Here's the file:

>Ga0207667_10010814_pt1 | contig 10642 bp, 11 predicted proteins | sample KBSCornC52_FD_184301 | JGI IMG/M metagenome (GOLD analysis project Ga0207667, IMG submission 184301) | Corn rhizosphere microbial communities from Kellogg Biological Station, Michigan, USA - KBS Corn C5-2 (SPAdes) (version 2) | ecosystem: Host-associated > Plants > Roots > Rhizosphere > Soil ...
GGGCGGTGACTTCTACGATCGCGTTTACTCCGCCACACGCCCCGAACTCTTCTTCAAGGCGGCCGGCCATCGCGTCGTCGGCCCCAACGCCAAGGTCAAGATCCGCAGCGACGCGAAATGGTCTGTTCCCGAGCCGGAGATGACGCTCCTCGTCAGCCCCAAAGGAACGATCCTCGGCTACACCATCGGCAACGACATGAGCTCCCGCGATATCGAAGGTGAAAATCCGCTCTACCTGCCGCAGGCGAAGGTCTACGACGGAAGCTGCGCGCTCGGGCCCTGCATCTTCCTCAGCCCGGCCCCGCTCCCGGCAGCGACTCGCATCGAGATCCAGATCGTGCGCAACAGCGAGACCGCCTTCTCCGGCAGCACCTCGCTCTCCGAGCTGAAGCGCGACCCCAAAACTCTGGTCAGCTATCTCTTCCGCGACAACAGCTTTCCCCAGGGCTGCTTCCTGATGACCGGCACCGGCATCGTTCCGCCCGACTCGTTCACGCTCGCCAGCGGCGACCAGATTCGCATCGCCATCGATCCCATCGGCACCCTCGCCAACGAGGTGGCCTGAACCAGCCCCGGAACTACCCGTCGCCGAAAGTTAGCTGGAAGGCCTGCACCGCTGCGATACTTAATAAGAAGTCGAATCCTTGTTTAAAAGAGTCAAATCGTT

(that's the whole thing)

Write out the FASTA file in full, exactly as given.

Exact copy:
>Ga0207667_10010814_pt1 | contig 10642 bp, 11 predicted proteins | sample KBSCornC52_FD_184301 | JGI IMG/M metagenome (GOLD analysis project Ga0207667, IMG submission 184301) | Corn rhizosphere microbial communities from Kellogg Biological Station, Michigan, USA - KBS Corn C5-2 (SPAdes) (version 2) | ecosystem: Host-associated > Plants > Roots > Rhizosphere > Soil ...
GGGCGGTGACTTCTACGATCGCGTTTACTCCGCCACACGCCCCGAACTCTTCTTCAAGGCGGCCGGCCATCGCGTCGTCGGCCCCAACGCCAAGGTCAAGATCCGCAGCGACGCGAAATGGTCTGTTCCCGAGCCGGAGATGACGCTCCTCGTCAGCCCCAAAGGAACGATCCTCGGCTACACCATCGGCAACGACATGAGCTCCCGCGATATCGAAGGTGAAAATCCGCTCTACCTGCCGCAGGCGAAGGTCTACGACGGAAGCTGCGCGCTCGGGCCCTGCATCTTCCTCAGCCCGGCCCCGCTCCCGGCAGCGACTCGCATCGAGATCCAGATCGTGCGCAACAGCGAGACCGCCTTCTCCGGCAGCACCTCGCTCTCCGAGCTGAAGCGCGACCCCAAAACTCTGGTCAGCTATCTCTTCCGCGACAACAGCTTTCCCCAGGGCTGCTTCCTGATGACCGGCACCGGCATCGTTCCGCCCGACTCGTTCACGCTCGCCAGCGGCGACCAGATTCGCATCGCCATCGATCCCATCGGCACCCTCGCCAACGAGGTGGCCTGAACCAGCCCCGGAACTACCCGTCGCCGAAAGTTAGCTGGAAGGCCTGCACCGCTGCGATACTTAATAAGAAGTCGAATCCTTGTTTAAAAGAGTCAAATCGTT